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Unlike Mirra Andreeva, 'Call of Duty' gamers are famously unimpressed by Daniil Medvedev
After his third-round win in Madrid, the 2021 US Open champion put gamers worldwide on notice, while also praising tennis' latest teen sensation.
Published May 02, 2023
WATCH: Daniil Medvedev rallied from a set down, and 4-2 down in the decider, to beat Alexander Shevchenko and advance in Madrid.
The next time you're playing 'Call of Duty' on your TeamSpeak server, listen closely—because a US Open champion might be on the other line.
After coming from a set down, and 4-2 down in the decider, to beat Alexander Shevchenko in the third round of the Mutua Madrid Open, avid video-gamer Danill Medvedev dished about one of his favorite off-court hobbies. But the 2021 US Open champion, who famously celebrated his triumph in New York with the 'L2 + left, dead fish' celebration made famous in FIFA video games, also let slip that fast-rising 22-year-old Shevchenko, who's knocked around 150 places off his ATP ranking in the last 12 months, is one of his gaming buddies.
But, Medvedev says, his most memorable moments online have actually come from chatting with anonymous gamers.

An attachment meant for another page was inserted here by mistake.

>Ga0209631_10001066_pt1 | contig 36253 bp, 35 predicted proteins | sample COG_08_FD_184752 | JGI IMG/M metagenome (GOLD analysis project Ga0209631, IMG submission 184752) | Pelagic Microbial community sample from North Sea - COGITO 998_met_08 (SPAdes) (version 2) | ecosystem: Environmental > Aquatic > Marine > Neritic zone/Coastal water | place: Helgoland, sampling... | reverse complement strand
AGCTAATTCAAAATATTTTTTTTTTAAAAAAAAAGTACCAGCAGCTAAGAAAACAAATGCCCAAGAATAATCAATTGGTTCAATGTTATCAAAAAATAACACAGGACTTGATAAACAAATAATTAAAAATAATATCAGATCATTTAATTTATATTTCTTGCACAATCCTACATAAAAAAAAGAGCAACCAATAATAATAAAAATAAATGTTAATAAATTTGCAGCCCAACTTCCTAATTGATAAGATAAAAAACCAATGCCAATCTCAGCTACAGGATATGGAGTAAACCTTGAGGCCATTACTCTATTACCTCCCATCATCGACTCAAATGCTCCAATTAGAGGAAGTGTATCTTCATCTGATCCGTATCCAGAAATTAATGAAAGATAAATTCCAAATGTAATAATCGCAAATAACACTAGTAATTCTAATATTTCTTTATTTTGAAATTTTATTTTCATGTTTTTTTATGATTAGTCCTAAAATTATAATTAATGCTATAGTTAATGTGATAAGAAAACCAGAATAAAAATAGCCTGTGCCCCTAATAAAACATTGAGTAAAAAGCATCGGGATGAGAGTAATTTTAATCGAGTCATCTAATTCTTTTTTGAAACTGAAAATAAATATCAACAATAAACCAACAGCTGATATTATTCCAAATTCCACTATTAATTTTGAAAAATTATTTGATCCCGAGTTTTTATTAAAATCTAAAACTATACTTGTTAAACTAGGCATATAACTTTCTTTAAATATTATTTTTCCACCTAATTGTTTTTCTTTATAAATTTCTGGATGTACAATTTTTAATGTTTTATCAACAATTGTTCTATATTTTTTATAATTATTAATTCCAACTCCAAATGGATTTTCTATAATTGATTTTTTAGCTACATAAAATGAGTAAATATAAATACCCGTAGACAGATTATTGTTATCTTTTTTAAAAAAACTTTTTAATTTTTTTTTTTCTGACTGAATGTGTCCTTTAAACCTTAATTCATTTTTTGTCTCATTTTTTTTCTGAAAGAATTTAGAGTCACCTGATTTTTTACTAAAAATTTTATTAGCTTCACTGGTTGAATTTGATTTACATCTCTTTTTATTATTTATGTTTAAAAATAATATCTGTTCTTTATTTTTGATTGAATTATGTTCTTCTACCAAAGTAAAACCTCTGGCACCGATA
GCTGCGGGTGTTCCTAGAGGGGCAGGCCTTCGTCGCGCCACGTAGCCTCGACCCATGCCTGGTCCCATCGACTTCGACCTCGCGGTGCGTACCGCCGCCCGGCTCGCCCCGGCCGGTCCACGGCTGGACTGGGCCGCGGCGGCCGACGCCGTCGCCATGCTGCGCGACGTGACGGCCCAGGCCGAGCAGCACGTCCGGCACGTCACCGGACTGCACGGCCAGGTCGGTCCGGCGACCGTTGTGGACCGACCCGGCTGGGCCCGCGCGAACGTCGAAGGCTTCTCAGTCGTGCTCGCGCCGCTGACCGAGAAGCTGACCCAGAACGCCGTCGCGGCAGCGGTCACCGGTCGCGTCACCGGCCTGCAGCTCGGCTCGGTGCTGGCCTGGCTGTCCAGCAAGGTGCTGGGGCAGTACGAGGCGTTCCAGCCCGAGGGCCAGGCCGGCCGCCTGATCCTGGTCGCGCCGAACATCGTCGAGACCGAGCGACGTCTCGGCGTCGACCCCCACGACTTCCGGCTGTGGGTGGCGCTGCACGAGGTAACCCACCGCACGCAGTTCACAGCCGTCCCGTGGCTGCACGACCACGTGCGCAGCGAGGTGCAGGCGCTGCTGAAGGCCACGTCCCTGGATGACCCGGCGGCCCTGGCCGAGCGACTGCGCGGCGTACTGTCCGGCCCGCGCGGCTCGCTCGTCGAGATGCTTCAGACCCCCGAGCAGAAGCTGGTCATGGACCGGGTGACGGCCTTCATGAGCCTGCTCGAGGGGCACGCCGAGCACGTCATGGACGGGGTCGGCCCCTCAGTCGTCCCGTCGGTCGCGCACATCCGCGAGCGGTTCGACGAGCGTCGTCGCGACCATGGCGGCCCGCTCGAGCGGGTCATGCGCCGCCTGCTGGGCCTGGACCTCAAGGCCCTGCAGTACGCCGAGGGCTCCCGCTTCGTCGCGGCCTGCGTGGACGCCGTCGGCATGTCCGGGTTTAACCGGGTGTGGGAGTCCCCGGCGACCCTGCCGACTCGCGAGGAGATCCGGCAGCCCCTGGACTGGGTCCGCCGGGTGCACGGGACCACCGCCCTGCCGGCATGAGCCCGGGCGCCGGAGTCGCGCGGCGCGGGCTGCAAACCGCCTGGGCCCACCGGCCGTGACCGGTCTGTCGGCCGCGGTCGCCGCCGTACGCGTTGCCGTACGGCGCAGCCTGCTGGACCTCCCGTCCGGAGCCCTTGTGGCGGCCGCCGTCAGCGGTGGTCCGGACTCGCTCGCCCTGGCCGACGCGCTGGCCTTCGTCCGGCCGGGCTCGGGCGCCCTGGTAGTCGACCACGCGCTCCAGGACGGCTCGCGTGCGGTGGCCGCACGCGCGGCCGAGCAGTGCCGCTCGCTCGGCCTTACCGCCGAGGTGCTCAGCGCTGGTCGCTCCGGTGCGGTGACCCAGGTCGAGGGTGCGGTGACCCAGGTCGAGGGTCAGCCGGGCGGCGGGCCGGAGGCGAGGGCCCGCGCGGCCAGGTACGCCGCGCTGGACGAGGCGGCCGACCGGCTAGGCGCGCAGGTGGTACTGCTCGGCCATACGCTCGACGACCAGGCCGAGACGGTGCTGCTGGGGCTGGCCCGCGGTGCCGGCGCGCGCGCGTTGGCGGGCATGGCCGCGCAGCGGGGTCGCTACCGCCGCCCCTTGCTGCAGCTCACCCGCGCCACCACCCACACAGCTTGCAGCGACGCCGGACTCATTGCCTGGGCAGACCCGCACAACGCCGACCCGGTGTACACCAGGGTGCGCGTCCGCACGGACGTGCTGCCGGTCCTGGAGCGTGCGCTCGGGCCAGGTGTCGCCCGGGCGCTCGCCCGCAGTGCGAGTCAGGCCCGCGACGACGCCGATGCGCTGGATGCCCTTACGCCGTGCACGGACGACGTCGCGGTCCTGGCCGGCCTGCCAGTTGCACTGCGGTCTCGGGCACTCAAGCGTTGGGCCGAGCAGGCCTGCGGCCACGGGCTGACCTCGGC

"Usually I play with my friends. You cannot actually hear the opponents. You can only talk to your friends. Actually, few times even in my life it happened that I'm playing with someone I don't know, so we start talking and he's like, 'What do you do?'," Medvedev said.
"So I tell him, Yeah, I play tennis. Then some of them are, like, 'Yeah, really?' Then if they ask, I tell them who I am and they never believe me."
And while gamers worldwide might not be impressed with Medvedev's resume, one of tennis' most talented teenagers certainly is. When told that Mirra Andreeva was starstruck by seeing him, as well as Andy Murray, on-site during her breakout Madrid run, he heaped praise on the now-16-year-old.
"Me, at 15, I was probably not even 300, top juniors. [It's] definitely impressive," Medvedev said. "When she won the first match, I didn't know her before, I actually knew her sister a little bit by the name, and I saw that she's like [No.] 160 in the world, 15 years old.
"I said to my coach, Wow, look. She beat Leylah Fernandez straightaway, finalist of a Slam. Then I think now she's the youngest to be in that stage of a Masters 1000.
"What an amazing result. I saw her few times, said hi ... We don't know each other that much. I actually didn't see her play, but I'm super impressed with the results. I just hope that she continues to play that way, because then there is no limit."